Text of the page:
The "field with one element" $\mathbb{F}_1$ is, of course, a very speculative object. Nevertheless, some things about it seem to be generally agreed, even if the theory underpinning them is not; in particular:

$\mathbb{F}_1$ seems to have a unique extension of degree $m$, generally written $\mathbb{F}_{1^m}$ (even if this is slightly silly), which is thought to be in some sense generated by the $m$-th roots of unity. See, e.g., here and here and the references therein.

If $G$ is a (split, =Chevalley) semisimple linear algebraic group, then $G$ is in fact "defined over $\mathbb{F}_1$", and $G(\mathbb{F}_1)$ should be the Weyl group $\mathcal{W}(G)$ of $G$. For example, $\mathit{SL}_n(\mathbb{F}_1)$ should be the symmetric group $\mathfrak{S}_n$. (See also this recent question.) I think this is, in fact, the sort of analogy which led Tits to suggest the idea of a field with one element in the first place.

These two ideas taken together suggest the following question:

What would be the points of a semisimple (or even reductive) linear algebraic group $G$ over the degree $m$ extension $\mathbb{F}_{1^m}$ of $\mathbb{F}_1$?

My intuition is that $\mathit{GL}_n(\mathbb{F}_{1^m})$ should be the generalized symmetric group $\mu_m\wr\mathfrak{S}_n$ (consisting of generalized permutation matrices whose nonzero entries are in the cyclic group $\mu_m$ of $m$-th roots of unity); and of course, the adjoint $\mathit{PGL}_n(\mathbb{F}_{1^m})$ should be the quotient by the central (diagonal) $\mu_m$; what $\mathit{SL}_n(\mathbb{F}_{1^m})$ should be is already less clear to me (maybe generalized permutation matrices of determinant $\pm1$ when $m$ is odd, and $+1$ when $m$ is even? or do we ignore the signature of the permutation altogether?). But certainly, the answer for general $m$ (contrary to $m=1$) will depend on whether $G$ is adjoint or simply connected (or somewhere in between).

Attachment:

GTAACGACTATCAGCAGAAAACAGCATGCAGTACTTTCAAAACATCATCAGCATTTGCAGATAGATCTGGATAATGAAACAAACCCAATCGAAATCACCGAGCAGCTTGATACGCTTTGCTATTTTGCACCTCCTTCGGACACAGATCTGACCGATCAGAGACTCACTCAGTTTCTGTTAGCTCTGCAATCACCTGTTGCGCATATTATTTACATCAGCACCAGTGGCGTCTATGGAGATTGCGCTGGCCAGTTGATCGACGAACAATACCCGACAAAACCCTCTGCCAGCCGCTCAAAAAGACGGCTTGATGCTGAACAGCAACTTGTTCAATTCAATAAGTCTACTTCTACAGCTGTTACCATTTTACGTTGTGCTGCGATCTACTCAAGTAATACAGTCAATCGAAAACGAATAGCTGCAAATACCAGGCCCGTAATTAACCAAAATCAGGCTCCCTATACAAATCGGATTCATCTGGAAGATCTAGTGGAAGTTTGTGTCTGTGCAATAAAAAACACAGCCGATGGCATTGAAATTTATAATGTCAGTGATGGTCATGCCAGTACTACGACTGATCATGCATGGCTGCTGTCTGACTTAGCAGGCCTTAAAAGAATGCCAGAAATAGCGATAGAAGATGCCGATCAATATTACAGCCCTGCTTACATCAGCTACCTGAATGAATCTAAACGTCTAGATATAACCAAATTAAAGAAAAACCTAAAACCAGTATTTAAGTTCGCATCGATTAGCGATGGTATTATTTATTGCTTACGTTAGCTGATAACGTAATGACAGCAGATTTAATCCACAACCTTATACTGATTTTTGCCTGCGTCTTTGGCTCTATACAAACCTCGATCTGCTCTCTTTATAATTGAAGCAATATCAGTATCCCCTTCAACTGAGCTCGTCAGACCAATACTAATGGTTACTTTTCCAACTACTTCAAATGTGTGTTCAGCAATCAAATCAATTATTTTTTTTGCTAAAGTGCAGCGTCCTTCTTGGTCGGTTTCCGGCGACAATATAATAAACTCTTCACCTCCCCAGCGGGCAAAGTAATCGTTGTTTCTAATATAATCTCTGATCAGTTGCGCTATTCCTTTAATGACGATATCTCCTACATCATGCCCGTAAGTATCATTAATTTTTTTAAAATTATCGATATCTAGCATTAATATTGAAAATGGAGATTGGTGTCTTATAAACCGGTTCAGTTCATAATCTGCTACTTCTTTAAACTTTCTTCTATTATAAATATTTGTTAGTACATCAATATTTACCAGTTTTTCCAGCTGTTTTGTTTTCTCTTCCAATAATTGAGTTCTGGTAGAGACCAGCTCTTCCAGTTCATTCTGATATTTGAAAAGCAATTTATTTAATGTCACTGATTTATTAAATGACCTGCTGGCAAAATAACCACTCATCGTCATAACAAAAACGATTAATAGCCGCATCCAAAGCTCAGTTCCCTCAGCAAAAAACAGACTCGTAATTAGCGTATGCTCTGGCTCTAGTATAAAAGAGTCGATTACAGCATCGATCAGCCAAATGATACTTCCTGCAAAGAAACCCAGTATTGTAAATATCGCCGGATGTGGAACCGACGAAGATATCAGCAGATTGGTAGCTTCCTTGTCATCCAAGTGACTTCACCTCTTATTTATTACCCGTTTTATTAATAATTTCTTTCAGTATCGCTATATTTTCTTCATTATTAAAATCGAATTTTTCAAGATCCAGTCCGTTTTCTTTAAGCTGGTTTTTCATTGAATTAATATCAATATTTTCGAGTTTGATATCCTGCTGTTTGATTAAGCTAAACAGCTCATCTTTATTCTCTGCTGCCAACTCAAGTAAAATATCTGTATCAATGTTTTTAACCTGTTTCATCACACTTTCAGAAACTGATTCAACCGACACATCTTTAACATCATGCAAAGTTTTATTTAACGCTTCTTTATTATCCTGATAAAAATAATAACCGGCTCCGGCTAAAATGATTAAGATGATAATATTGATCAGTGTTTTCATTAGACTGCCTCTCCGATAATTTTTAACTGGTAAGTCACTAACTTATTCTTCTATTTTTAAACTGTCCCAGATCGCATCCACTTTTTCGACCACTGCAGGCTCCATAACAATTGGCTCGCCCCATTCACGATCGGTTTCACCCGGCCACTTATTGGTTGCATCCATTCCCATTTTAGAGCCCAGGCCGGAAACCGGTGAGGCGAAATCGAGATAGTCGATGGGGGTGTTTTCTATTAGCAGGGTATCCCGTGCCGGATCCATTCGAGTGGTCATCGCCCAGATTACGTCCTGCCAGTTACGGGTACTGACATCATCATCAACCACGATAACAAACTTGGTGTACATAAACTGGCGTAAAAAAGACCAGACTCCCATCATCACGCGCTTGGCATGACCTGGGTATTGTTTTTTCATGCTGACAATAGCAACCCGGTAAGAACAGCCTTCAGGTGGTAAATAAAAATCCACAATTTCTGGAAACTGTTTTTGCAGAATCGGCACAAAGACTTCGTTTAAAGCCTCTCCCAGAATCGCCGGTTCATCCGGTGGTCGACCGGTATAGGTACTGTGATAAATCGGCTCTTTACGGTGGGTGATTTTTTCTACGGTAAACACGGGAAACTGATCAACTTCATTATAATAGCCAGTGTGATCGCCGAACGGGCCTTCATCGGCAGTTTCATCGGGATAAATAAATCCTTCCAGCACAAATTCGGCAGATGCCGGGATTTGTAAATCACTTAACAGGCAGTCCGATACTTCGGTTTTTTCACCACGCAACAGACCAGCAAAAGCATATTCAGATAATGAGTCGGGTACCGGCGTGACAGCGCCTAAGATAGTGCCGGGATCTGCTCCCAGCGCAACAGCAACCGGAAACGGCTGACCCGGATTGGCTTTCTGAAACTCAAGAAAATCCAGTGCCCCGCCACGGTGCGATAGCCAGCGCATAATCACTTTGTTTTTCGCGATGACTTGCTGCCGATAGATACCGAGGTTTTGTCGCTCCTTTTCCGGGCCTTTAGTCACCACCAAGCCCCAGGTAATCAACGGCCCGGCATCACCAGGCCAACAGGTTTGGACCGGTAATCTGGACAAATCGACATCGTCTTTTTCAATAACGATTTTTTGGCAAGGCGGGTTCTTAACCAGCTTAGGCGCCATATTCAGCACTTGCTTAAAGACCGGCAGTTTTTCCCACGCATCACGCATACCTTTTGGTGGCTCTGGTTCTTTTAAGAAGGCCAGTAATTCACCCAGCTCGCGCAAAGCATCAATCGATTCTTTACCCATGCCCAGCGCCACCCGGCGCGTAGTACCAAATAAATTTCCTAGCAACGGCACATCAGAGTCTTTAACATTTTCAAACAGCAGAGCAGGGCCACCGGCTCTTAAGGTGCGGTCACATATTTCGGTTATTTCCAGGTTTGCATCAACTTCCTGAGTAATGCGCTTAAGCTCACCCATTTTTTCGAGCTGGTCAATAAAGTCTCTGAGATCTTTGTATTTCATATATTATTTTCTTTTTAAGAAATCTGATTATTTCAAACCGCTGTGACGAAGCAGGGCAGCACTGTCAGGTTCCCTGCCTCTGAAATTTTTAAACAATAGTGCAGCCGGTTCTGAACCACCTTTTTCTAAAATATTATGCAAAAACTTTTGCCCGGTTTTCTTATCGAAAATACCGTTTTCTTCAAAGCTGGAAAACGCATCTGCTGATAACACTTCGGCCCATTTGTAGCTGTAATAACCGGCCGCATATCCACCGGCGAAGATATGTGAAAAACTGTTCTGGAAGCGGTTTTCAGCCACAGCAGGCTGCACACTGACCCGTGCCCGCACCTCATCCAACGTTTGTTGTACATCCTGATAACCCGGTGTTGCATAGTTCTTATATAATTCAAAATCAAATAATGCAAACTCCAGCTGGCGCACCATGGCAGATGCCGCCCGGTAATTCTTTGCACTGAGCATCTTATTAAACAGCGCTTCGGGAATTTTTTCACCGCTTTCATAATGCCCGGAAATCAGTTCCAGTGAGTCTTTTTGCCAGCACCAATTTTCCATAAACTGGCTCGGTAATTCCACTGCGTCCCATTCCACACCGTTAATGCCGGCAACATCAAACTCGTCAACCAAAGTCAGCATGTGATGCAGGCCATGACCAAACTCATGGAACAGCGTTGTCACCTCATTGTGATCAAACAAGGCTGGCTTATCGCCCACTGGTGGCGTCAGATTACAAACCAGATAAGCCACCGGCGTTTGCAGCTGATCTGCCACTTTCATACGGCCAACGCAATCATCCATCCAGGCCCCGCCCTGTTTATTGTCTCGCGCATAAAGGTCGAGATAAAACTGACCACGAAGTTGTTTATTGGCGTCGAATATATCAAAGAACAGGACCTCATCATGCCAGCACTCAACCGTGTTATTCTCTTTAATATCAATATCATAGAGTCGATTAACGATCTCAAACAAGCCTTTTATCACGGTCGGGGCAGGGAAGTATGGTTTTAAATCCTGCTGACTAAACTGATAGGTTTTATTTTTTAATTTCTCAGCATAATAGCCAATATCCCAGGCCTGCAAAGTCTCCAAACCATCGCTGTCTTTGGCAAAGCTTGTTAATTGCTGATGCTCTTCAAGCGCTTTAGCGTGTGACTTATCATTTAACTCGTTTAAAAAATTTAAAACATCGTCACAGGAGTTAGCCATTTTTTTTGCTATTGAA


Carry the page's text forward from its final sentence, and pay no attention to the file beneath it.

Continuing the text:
I also expect the order of $G(\mathbb{F}_{1^m})$ to be $m^r$ times the order of $G(\mathbb{F}_1) = \mathcal{W}(G)$, where $r$ is the rank. And there should certainly be natural arrows $G(\mathbb{F}_{1^m}) \to G(\mathbb{F}_{1^{m'}})$ when $m|m'$. (Perhaps the conjugacy classes of the inductive limit can be described using some sort of Kac coordinates?)

Anyway, since the question is rather speculative, I think I should provide guidelines on what I consider an answer should satisfy:

The answer need not follow from a general theory of $\mathbb{F}_1$. On the other hand, it should be generally compatible with the various bits of intuition outlined above (or else argue why they're wrong).

More importantly, the answer should be "uniform" in $G$: that is, $G(\mathbb{F}_{1^m})$ should be constructed from some combinatorial data representing $G$ (root system, Chevalley basis…), not on a case-by-case basis.

(An even wilder question would be if we can give meaning to ${^2}A_n(\mathbb{F}_{1^m})$ and ${^2}D_n(\mathbb{F}_{1^m})$ and ${^2}E_6(\mathbb{F}_{1^m})$ when $m$ is even, and ${^3}D_4(\mathbb{F}_{1^m})$ when $3|m$.)